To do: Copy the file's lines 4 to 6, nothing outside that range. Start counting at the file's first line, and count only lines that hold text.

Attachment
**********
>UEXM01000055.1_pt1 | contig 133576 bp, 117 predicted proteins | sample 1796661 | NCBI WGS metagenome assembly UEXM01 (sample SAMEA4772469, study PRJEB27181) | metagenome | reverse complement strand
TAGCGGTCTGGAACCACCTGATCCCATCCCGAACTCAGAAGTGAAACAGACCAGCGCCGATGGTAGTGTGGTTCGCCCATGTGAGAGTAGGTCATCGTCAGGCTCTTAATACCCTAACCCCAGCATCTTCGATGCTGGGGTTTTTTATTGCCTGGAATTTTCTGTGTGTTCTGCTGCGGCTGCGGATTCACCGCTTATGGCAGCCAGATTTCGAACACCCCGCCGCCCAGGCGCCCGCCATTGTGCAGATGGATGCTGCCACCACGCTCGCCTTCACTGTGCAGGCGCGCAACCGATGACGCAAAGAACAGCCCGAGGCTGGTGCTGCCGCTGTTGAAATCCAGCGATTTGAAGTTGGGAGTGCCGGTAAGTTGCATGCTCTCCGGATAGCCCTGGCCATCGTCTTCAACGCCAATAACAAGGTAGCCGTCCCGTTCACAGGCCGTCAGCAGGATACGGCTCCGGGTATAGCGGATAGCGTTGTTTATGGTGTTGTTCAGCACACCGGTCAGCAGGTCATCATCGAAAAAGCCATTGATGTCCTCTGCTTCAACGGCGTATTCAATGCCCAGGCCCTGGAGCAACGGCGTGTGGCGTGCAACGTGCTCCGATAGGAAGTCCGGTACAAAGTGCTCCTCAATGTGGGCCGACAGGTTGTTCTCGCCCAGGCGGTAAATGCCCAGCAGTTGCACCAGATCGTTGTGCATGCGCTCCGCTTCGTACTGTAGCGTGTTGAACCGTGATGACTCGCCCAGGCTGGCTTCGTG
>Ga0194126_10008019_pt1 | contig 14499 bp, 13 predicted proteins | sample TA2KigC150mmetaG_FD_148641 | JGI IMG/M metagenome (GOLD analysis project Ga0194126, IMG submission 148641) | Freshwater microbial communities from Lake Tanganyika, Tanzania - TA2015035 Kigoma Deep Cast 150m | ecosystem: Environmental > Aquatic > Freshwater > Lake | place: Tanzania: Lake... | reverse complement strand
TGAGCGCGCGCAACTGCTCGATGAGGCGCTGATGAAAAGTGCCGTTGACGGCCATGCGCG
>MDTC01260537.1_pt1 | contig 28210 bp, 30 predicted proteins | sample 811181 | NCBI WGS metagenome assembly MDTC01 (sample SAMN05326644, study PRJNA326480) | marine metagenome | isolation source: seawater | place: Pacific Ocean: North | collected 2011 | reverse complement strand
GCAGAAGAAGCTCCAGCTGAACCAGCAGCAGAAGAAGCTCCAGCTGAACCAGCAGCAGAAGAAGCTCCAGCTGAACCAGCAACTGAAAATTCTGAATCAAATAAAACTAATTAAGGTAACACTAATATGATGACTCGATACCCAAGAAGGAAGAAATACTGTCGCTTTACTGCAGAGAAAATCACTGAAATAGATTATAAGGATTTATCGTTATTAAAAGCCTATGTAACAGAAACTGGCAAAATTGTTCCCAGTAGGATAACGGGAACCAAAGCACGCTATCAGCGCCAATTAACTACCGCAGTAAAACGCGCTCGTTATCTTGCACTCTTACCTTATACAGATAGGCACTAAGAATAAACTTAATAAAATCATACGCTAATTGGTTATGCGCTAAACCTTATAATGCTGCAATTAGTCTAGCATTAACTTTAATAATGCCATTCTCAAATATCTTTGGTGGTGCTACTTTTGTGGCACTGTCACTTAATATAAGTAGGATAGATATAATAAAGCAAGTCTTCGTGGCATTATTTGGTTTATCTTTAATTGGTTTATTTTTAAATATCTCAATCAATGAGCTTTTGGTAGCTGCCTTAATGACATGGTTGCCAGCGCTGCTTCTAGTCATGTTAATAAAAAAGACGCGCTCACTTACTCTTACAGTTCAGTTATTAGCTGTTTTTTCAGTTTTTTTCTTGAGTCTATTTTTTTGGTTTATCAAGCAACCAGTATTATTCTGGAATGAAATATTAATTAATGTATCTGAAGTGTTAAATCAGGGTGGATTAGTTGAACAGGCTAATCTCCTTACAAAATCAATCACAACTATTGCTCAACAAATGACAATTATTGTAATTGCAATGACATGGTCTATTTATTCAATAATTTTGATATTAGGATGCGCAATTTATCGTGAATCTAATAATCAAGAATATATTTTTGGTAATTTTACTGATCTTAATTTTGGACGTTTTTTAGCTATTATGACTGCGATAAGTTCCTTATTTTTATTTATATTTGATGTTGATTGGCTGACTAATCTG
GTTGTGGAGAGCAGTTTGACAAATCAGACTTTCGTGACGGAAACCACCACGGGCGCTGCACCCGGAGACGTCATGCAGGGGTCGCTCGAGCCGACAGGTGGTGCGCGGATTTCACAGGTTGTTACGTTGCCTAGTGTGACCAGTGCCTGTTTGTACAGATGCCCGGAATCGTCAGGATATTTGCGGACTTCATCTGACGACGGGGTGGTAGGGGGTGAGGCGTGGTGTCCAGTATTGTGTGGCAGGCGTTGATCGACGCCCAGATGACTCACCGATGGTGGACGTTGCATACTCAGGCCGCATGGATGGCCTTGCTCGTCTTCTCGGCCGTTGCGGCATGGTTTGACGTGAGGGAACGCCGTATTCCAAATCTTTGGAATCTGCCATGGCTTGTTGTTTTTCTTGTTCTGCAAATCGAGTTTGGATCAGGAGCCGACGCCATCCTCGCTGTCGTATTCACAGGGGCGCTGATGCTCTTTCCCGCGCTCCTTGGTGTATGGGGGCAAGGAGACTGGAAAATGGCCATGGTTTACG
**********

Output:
TGAGCGCGCGCAACTGCTCGATGAGGCGCTGATGAAAAGTGCCGTTGACGGCCATGCGCG
>MDTC01260537.1_pt1 | contig 28210 bp, 30 predicted proteins | sample 811181 | NCBI WGS metagenome assembly MDTC01 (sample SAMN05326644, study PRJNA326480) | marine metagenome | isolation source: seawater | place: Pacific Ocean: North | collected 2011 | reverse complement strand
GCAGAAGAAGCTCCAGCTGAACCAGCAGCAGAAGAAGCTCCAGCTGAACCAGCAGCAGAAGAAGCTCCAGCTGAACCAGCAACTGAAAATTCTGAATCAAATAAAACTAATTAAGGTAACACTAATATGATGACTCGATACCCAAGAAGGAAGAAATACTGTCGCTTTACTGCAGAGAAAATCACTGAAATAGATTATAAGGATTTATCGTTATTAAAAGCCTATGTAACAGAAACTGGCAAAATTGTTCCCAGTAGGATAACGGGAACCAAAGCACGCTATCAGCGCCAATTAACTACCGCAGTAAAACGCGCTCGTTATCTTGCACTCTTACCTTATACAGATAGGCACTAAGAATAAACTTAATAAAATCATACGCTAATTGGTTATGCGCTAAACCTTATAATGCTGCAATTAGTCTAGCATTAACTTTAATAATGCCATTCTCAAATATCTTTGGTGGTGCTACTTTTGTGGCACTGTCACTTAATATAAGTAGGATAGATATAATAAAGCAAGTCTTCGTGGCATTATTTGGTTTATCTTTAATTGGTTTATTTTTAAATATCTCAATCAATGAGCTTTTGGTAGCTGCCTTAATGACATGGTTGCCAGCGCTGCTTCTAGTCATGTTAATAAAAAAGACGCGCTCACTTACTCTTACAGTTCAGTTATTAGCTGTTTTTTCAGTTTTTTTCTTGAGTCTATTTTTTTGGTTTATCAAGCAACCAGTATTATTCTGGAATGAAATATTAATTAATGTATCTGAAGTGTTAAATCAGGGTGGATTAGTTGAACAGGCTAATCTCCTTACAAAATCAATCACAACTATTGCTCAACAAATGACAATTATTGTAATTGCAATGACATGGTCTATTTATTCAATAATTTTGATATTAGGATGCGCAATTTATCGTGAATCTAATAATCAAGAATATATTTTTGGTAATTTTACTGATCTTAATTTTGGACGTTTTTTAGCTATTATGACTGCGATAAGTTCCTTATTTTTATTTATATTTGATGTTGATTGGCTGACTAATCTG